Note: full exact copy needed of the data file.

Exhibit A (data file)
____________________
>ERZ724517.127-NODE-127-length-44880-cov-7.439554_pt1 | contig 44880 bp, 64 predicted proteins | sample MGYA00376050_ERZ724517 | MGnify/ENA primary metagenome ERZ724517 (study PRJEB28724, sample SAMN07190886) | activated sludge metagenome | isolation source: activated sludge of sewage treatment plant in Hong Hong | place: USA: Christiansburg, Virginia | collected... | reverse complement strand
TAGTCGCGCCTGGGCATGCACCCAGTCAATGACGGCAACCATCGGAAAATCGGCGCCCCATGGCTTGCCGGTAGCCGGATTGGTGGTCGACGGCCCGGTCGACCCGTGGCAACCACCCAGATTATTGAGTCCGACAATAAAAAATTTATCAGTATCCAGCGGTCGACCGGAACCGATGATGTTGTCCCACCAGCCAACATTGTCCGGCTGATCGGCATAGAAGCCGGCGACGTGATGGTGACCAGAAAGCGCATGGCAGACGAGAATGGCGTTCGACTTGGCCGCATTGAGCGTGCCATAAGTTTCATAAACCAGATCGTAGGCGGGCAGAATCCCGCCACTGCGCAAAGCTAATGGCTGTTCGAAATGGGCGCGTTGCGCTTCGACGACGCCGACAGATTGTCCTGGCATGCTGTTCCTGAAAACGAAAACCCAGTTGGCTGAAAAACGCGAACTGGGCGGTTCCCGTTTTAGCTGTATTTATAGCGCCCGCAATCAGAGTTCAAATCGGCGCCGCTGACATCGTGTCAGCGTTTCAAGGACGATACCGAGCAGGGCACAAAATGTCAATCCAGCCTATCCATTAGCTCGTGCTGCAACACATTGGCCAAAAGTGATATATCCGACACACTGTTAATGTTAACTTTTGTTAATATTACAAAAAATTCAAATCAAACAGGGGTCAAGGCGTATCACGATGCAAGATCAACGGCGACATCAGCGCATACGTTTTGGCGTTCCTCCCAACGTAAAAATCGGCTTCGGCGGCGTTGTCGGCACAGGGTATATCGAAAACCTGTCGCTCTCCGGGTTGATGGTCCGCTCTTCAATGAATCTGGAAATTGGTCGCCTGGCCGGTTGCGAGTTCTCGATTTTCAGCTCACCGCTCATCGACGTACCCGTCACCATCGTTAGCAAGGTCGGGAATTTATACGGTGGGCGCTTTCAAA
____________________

>ERZ724517.127-NODE-127-length-44880-cov-7.439554_pt1 | contig 44880 bp, 64 predicted proteins | sample MGYA00376050_ERZ724517 | MGnify/ENA primary metagenome ERZ724517 (study PRJEB28724, sample SAMN07190886) | activated sludge metagenome | isolation source: activated sludge of sewage treatment plant in Hong Hong | place: USA: Christiansburg, Virginia | collected... | reverse complement strand
TAGTCGCGCCTGGGCATGCACCCAGTCAATGACGGCAACCATCGGAAAATCGGCGCCCCATGGCTTGCCGGTAGCCGGATTGGTGGTCGACGGCCCGGTCGACCCGTGGCAACCACCCAGATTATTGAGTCCGACAATAAAAAATTTATCAGTATCCAGCGGTCGACCGGAACCGATGATGTTGTCCCACCAGCCAACATTGTCCGGCTGATCGGCATAGAAGCCGGCGACGTGATGGTGACCAGAAAGCGCATGGCAGACGAGAATGGCGTTCGACTTGGCCGCATTGAGCGTGCCATAAGTTTCATAAACCAGATCGTAGGCGGGCAGAATCCCGCCACTGCGCAAAGCTAATGGCTGTTCGAAATGGGCGCGTTGCGCTTCGACGACGCCGACAGATTGTCCTGGCATGCTGTTCCTGAAAACGAAAACCCAGTTGGCTGAAAAACGCGAACTGGGCGGTTCCCGTTTTAGCTGTATTTATAGCGCCCGCAATCAGAGTTCAAATCGGCGCCGCTGACATCGTGTCAGCGTTTCAAGGACGATACCGAGCAGGGCACAAAATGTCAATCCAGCCTATCCATTAGCTCGTGCTGCAACACATTGGCCAAAAGTGATATATCCGACACACTGTTAATGTTAACTTTTGTTAATATTACAAAAAATTCAAATCAAACAGGGGTCAAGGCGTATCACGATGCAAGATCAACGGCGACATCAGCGCATACGTTTTGGCGTTCCTCCCAACGTAAAAATCGGCTTCGGCGGCGTTGTCGGCACAGGGTATATCGAAAACCTGTCGCTCTCCGGGTTGATGGTCCGCTCTTCAATGAATCTGGAAATTGGTCGCCTGGCCGGTTGCGAGTTCTCGATTTTCAGCTCACCGCTCATCGACGTACCCGTCACCATCGTTAGCAAGGTCGGGAATTTATACGGTGGGCGCTTTCAAA